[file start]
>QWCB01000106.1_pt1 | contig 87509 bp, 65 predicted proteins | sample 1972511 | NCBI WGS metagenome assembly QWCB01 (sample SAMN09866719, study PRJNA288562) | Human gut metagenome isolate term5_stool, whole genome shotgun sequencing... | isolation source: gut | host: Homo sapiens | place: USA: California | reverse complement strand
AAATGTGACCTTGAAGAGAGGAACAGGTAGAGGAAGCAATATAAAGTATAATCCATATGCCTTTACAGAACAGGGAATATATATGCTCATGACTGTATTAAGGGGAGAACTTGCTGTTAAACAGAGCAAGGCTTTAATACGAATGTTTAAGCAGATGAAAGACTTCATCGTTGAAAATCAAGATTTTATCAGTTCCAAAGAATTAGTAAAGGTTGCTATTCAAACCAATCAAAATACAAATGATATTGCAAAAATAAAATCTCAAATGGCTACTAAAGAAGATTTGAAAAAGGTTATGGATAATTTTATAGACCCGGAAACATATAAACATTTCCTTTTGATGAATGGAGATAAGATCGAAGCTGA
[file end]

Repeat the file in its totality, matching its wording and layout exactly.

>QWCB01000106.1_pt1 | contig 87509 bp, 65 predicted proteins | sample 1972511 | NCBI WGS metagenome assembly QWCB01 (sample SAMN09866719, study PRJNA288562) | Human gut metagenome isolate term5_stool, whole genome shotgun sequencing... | isolation source: gut | host: Homo sapiens | place: USA: California | reverse complement strand
AAATGTGACCTTGAAGAGAGGAACAGGTAGAGGAAGCAATATAAAGTATAATCCATATGCCTTTACAGAACAGGGAATATATATGCTCATGACTGTATTAAGGGGAGAACTTGCTGTTAAACAGAGCAAGGCTTTAATACGAATGTTTAAGCAGATGAAAGACTTCATCGTTGAAAATCAAGATTTTATCAGTTCCAAAGAATTAGTAAAGGTTGCTATTCAAACCAATCAAAATACAAATGATATTGCAAAAATAAAATCTCAAATGGCTACTAAAGAAGATTTGAAAAAGGTTATGGATAATTTTATAGACCCGGAAACATATAAACATTTCCTTTTGATGAATGGAGATAAGATCGAAGCTGA